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Bass traps in room

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Re: Bass traps in room

Postby Danny_79 » Mon Nov 04, 2019 9:28 pm

Hugh Robjohns wrote:A door/window will reflect HF very strongly, like a wall, and also most midrange frequencies. But unless it's a really heavy, solid, door with an airtight seal it will tend to leak low frequencies, so it effectively becomes a low efficiency bass trap.
I was thinking of hanging a broadband absorber by hooks and ropes in front of that door. As close as it would be to a wall. But i don't know if that would be a good idea tho(?). The door isn't very airtight
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Re: Bass traps in room

Postby Hugh Robjohns » Mon Nov 04, 2019 9:57 pm

It's a good idea. I have a broadband panel on the back of my door. It's there to stop mid and high frequency reflections.
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Re: Bass traps in room

Postby Danny_79 » Sun Nov 10, 2019 6:19 pm

I have purchased 2 of these now: https://www.thomann.de/se/the_t.akustik ... InN2In0%3D

I think i understand most of it now. But one thing that could be good to know is, is there a minimum and/or a maximum on how much space that should be left between it and the wall for the sake of getting out the best effect of it? In cm...i don't understand feets :lol: Thanx in advance anyone
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Re: Bass traps in room

Postby Sam Spoons » Sun Nov 10, 2019 6:34 pm

Those are 100mm thick so I'd probably put them 100mm from the wall, or less if that takes up too much space. I haven't read anything about the theory of it but making the space the same as the thickness seems to be the most recommended and it seems to make some sense.
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Re: Bass traps in room

Postby Studio Support Gnome » Tue Nov 12, 2019 10:30 pm

typically best bang for buck is make the offset the same as the thickness, as a rule of thumb... but anything over about 20mm is worth doing...

it moves it out of the edge of the boundary zone, where there's zero movement for the panel to act on...

it can be shown that in some cases, it can be worthwhile going further than the same thickness for thinner panels , up to 2 x depth can be effective, but it is dependent on the material and the room.

but the simple " same distance as thickness " is a sound basic starting point.

(ha ha see what I did there ?? eh ? eh ?? )
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Re: Bass traps in room

Postby Danny_79 » Sun Nov 24, 2019 12:54 pm

Studio Support Gnome wrote:typically best bang for buck is make the offset the same as the thickness, as a rule of thumb... but anything over about 20mm is worth doing...

it moves it out of the edge of the boundary zone, where there's zero movement for the panel to act on...

it can be shown that in some cases, it can be worthwhile going further than the same thickness for thinner panels , up to 2 x depth can be effective, but it is dependent on the material and the room.

but the simple " same distance as thickness " is a sound basic starting point.

(ha ha see what I did there ?? eh ? eh ?? )
Mine are constructed in such a way that if i hang them directly at the mounting clips(included in the package) it only leaves 11mm from the wall. Could it be that the designers have just made it simple without caring so much about the best effect of it all?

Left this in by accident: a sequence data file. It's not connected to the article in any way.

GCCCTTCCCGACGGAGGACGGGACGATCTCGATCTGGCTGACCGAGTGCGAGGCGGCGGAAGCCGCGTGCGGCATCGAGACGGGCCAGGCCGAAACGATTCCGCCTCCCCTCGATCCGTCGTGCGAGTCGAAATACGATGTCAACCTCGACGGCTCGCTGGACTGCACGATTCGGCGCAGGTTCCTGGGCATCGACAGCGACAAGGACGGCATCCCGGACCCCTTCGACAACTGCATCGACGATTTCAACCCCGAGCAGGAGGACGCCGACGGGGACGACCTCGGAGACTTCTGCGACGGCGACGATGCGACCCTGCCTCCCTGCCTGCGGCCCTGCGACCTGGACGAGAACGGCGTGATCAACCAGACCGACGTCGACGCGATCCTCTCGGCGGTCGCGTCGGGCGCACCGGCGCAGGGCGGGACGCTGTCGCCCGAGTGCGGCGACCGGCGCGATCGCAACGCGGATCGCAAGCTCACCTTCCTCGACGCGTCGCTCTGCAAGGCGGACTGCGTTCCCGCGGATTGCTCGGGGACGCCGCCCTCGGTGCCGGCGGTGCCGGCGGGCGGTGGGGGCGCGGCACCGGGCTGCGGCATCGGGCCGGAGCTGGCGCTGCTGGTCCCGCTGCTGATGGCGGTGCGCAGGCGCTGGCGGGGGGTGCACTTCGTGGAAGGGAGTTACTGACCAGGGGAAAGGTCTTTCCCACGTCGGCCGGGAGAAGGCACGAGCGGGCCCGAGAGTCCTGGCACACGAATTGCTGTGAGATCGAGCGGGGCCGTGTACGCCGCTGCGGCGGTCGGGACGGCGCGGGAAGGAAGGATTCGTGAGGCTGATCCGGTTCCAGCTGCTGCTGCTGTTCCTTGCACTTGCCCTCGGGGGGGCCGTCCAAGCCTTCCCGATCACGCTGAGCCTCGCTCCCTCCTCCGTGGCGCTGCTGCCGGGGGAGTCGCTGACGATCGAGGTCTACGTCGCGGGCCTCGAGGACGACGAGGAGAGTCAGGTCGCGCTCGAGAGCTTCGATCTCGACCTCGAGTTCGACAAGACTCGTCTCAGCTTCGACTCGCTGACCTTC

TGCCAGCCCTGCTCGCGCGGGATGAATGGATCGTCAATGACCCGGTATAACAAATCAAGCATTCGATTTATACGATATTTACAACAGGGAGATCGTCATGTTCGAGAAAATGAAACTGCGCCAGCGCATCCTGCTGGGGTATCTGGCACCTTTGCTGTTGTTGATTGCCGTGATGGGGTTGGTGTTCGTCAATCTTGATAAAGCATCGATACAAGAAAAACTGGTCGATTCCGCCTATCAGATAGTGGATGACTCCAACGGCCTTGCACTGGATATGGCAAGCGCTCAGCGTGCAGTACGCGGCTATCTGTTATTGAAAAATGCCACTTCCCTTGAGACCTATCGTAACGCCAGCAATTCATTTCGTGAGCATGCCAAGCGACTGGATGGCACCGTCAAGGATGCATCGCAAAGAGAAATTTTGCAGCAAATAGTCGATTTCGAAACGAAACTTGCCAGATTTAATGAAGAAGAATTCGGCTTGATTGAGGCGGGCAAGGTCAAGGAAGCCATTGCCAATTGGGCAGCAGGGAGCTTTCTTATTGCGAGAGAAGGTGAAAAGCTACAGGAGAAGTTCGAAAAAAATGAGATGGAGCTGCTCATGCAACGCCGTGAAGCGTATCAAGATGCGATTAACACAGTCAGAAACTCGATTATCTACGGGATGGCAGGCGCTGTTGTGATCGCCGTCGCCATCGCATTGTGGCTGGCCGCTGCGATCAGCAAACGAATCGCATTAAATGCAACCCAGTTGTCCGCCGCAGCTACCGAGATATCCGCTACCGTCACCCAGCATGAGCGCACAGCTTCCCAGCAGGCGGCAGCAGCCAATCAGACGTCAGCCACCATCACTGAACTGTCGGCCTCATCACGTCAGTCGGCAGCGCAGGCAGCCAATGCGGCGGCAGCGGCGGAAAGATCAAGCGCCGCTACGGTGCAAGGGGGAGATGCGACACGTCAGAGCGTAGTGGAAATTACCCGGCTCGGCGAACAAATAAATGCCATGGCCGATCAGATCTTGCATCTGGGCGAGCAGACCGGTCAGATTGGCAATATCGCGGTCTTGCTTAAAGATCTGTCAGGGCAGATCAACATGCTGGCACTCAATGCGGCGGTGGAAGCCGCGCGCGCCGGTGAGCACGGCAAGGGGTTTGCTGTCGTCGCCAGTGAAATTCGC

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Re: Bass traps in room

Postby Wonks » Sun Nov 24, 2019 1:24 pm

With those panels, looking at the picture of the rear, they seem to have some form of hardboard or plywood panel at the back of the trap.

Image

This will stop sound waves from passing through the back and allowing the reflected waves to re-enter the trap. So mounting the trap further away from the wall won't have any benefit here, as it basically takes its own rear wall with it.

You could remove the rear of the trap, put some suitable fabric at the back and then mount it off the wall for better performance, but you'd have to make up your own brackets.

You need to be really careful with what you buy. DIY traps are almost always the cheapest and effective solution. You can buy good, well made traps that you can hang away from the wall, but they do cost more than the DIY solution.
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Re: Bass traps in room

Postby Hugh Robjohns » Sun Nov 24, 2019 2:18 pm

Wonks wrote:With those panels, looking at the picture of the rear, they seem to have some form of hardboard or plywood panel at the back of the trap. This will stop sound waves from passing through the back and allowing the reflected waves to re-enter the trap. So mounting the trap further away from the wall won't have any benefit here, as it basically takes its own rear wall with it.

...unless that hardboard is designed and intended to serve as a membrane absorber for lower frequencies... Probably not in this case, but that approach was a popular solution in the BBC's bespoke modular absorber panels.

H
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Re: Bass traps in room

Postby Wonks » Sun Nov 24, 2019 3:24 pm

As the mounting points are on the rear panel, I doubt it too in this instance.
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Re: Bass traps in room

Postby Wonks » Sun Nov 24, 2019 5:23 pm

As I understand it, the BBC A10 modular had 3.2mm hardboard at the front and 9.5mm exterior grade plywood back and sides, with a loft insulation filling (Supawrap 600). Size 580mm x 580mm x 184mm. Rockwool filling was tried, which had a smoother absorption profile but the overall absorption level was significantly less.

http://downloads.bbc.co.uk/rd/pubs/reports/1992-10.pdf
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